I recently ran into an issue with Windows Server 2012 R2 and was able to resolve it despite a good deal of misinformation that I found out on the Internet. It all started when I needed to install a proprietary application on one of my client’s production servers; the application in question required Microsoft .NET Framework 3.5. No biggie, I thought, remembering that this could be enabled as a “feature” through Server Manager. So I loaded it up and attempted installation only to watch it crash and burn (see image below).I immediately checked with Microsoft for answers and was pleased to see this exact issue formally addressed here: https://support.microsoft.com/en-us/kb/3002547. I installed the hotfix noted in the article, but it failed to install! Furthermore, the other “workarounds” provided in the article were laughable. For example, the first one is, and I quote, “Turn on the Microsoft .NET Framework 3.5 feature before you install security update 2966827 or 2966828.” OK, sure! Let me just go hop in my time machine! Also, I considered simply removing KB2966827 and KB2955828, however these are very important security updates that patch critical vulnerabilities – something I definitely want on my production server. I thought it over for a while, and had a look at the error again. The error states “The source files could not be found.” I grabbed a Server 2012 R2 installation media that I had laying around and checked the SxS folder – sure enough, .NET Framework 3.5 was nowhere to be found! However, this gave me an idea: I headed over to Microsoft’s Software Evaluation Center: https://www.microsoft.com/en-us/evalcenter/evaluate-windows-server-2012 and downloaded an evaluation copy of Server 2012 Standard (Not R2!). Once the download completed, I mounted the ISO file and confirmed that the .NET Framework 3.5 package was present in the Sources\SxS folder. I then copied this entire folder to the production server in question and was able to run through the feature installation process again. But this time, I selected the previously copied SxS folder as my source (see image below). And this is what finally allowed me to successfully install .Net Framework 3.5 on Windows server 2012 R2. It’s such a simple thing, I’m left wondering why Microsoft doesn’t just release the source package for download on their website somewhere (perhaps as a solution in the above mentioned article).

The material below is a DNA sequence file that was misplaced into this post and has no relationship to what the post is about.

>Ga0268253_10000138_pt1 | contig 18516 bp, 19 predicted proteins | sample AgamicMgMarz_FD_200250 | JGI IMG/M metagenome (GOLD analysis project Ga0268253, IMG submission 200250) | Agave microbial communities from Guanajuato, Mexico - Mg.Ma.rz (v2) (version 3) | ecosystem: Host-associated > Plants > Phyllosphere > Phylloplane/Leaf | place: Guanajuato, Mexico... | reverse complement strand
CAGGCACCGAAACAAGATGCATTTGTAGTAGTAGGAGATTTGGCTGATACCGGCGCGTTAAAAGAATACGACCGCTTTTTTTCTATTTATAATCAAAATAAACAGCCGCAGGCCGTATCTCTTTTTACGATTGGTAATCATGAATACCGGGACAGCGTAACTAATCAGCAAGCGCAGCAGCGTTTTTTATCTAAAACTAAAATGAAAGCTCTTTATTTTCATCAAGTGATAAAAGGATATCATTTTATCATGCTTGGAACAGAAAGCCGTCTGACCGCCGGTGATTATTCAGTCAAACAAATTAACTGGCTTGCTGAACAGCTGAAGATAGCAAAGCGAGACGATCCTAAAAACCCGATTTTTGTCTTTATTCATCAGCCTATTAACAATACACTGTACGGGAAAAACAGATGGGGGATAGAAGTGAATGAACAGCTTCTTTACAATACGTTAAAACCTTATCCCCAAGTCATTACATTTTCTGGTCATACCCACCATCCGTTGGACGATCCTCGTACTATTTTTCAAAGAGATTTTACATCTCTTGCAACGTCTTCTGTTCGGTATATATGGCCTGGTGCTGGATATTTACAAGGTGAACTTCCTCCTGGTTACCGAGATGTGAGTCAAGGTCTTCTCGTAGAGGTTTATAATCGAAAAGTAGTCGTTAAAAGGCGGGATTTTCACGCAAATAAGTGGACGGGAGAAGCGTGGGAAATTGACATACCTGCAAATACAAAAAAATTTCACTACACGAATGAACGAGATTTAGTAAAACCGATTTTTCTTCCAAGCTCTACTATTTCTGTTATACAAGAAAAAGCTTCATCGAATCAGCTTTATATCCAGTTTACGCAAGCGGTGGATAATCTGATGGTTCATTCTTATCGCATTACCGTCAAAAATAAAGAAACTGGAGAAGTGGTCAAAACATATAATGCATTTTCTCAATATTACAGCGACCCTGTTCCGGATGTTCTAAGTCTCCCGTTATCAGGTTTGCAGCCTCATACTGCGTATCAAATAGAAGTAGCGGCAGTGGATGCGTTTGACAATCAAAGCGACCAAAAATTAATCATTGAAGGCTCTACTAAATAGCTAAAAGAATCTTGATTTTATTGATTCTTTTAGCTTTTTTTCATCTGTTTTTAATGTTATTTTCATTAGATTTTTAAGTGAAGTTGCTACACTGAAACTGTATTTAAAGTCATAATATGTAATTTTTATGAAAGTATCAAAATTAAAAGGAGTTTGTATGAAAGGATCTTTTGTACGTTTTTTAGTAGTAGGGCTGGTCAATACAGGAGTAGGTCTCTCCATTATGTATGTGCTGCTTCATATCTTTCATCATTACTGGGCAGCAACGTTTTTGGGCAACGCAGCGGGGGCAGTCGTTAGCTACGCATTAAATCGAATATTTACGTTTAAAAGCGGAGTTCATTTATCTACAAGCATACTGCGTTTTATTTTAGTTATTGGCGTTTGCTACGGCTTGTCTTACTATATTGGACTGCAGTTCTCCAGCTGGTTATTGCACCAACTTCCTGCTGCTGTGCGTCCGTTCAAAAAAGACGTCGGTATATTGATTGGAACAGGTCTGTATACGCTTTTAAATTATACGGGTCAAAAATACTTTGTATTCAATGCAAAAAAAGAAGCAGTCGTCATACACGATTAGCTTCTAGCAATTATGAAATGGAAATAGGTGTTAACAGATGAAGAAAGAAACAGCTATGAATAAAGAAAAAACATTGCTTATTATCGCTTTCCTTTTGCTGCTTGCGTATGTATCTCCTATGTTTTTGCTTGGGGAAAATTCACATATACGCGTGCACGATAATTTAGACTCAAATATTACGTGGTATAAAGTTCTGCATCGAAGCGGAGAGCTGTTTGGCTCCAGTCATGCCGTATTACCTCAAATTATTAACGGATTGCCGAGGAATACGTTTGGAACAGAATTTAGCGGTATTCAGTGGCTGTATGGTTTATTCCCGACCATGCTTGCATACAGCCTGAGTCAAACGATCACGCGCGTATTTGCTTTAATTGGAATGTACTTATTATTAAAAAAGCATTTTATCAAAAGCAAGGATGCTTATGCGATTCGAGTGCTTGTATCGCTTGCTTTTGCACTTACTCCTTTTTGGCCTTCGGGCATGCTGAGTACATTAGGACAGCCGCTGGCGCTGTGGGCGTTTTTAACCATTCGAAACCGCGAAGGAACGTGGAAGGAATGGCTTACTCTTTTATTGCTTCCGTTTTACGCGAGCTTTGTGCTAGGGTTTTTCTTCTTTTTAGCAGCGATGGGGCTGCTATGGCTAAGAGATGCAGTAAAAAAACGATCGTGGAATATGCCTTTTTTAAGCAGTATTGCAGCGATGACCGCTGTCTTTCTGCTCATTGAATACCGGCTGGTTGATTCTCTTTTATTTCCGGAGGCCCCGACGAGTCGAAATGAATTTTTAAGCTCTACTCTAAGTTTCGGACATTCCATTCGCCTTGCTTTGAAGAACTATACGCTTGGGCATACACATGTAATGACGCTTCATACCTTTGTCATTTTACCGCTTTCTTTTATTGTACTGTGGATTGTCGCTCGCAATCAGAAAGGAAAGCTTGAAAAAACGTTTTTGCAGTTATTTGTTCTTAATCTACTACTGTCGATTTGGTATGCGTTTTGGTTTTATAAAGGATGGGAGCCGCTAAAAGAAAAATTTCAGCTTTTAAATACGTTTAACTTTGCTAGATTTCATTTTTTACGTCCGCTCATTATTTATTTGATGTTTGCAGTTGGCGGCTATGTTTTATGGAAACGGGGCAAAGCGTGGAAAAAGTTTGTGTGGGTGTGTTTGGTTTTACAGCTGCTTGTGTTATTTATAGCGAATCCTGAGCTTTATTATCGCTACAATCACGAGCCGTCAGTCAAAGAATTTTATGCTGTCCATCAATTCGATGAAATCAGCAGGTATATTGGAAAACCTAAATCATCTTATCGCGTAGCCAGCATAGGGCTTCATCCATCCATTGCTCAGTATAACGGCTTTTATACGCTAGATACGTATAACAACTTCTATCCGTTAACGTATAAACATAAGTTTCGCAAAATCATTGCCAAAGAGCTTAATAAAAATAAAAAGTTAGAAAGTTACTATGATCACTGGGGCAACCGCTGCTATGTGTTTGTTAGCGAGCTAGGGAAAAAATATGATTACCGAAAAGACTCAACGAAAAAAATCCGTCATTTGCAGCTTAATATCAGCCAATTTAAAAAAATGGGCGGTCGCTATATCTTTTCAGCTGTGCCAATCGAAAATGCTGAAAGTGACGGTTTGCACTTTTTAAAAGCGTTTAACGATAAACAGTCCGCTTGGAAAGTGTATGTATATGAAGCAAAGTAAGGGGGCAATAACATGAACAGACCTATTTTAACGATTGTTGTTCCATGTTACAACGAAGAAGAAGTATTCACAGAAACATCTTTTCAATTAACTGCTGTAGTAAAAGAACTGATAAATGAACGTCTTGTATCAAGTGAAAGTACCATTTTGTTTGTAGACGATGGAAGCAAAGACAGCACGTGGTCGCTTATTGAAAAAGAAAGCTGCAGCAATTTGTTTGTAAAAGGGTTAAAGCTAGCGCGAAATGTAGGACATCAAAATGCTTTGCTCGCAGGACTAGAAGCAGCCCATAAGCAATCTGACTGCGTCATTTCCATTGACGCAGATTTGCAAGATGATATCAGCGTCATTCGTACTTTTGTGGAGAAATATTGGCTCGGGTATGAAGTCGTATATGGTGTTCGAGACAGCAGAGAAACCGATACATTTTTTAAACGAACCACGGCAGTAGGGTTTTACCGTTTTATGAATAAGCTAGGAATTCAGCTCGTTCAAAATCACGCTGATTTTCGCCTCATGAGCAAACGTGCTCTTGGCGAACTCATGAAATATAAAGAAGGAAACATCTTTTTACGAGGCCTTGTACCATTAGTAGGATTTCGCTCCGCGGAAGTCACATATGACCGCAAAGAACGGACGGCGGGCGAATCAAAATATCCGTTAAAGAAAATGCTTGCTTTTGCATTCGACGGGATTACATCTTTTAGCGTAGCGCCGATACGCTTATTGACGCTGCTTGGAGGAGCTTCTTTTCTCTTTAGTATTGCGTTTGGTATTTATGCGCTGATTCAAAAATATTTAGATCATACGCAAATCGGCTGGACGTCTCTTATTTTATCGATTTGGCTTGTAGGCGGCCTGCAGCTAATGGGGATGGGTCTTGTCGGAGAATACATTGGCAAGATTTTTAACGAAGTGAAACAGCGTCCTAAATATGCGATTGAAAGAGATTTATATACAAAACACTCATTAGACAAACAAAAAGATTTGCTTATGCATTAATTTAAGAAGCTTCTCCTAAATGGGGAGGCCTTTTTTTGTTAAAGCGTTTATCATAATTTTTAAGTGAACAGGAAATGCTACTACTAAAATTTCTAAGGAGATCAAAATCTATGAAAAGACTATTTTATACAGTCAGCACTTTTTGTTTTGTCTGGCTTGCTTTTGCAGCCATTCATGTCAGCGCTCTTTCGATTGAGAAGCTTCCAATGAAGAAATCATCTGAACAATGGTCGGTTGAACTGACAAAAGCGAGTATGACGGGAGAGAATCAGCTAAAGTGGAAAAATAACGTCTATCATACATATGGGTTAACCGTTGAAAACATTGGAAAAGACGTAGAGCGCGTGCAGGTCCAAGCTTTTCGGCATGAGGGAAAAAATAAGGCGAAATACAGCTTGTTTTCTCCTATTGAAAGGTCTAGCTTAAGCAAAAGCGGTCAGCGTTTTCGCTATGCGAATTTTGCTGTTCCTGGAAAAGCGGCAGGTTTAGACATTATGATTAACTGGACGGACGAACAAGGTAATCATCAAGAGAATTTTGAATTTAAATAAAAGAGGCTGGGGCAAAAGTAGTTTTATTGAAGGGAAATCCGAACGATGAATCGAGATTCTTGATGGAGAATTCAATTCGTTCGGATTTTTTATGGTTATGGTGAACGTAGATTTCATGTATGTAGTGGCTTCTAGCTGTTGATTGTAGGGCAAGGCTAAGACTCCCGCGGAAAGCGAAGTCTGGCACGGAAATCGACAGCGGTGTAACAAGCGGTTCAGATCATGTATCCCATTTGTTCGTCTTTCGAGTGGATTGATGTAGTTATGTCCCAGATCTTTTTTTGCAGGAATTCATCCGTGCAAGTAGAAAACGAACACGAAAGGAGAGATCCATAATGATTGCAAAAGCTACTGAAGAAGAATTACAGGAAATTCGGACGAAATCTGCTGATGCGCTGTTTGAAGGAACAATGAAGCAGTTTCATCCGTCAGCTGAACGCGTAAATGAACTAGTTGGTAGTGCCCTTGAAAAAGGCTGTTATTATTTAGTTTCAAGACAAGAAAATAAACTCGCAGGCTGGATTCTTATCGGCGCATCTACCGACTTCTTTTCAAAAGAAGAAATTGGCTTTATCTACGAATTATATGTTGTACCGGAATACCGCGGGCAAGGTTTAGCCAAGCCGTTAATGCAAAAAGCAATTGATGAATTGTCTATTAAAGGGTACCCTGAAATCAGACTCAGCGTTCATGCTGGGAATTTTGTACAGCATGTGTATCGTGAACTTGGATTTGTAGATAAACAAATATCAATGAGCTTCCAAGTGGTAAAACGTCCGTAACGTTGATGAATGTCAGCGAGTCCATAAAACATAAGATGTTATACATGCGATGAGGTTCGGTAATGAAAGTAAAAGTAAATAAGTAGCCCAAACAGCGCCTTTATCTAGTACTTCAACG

Brian Dunham is a Cisco and Microsoft certified network and systems engineer with over a decade of experience in the Information Technology field. When he is not in front of a computer he can be found out in the wilderness canoing, hiking, fishing, or camping.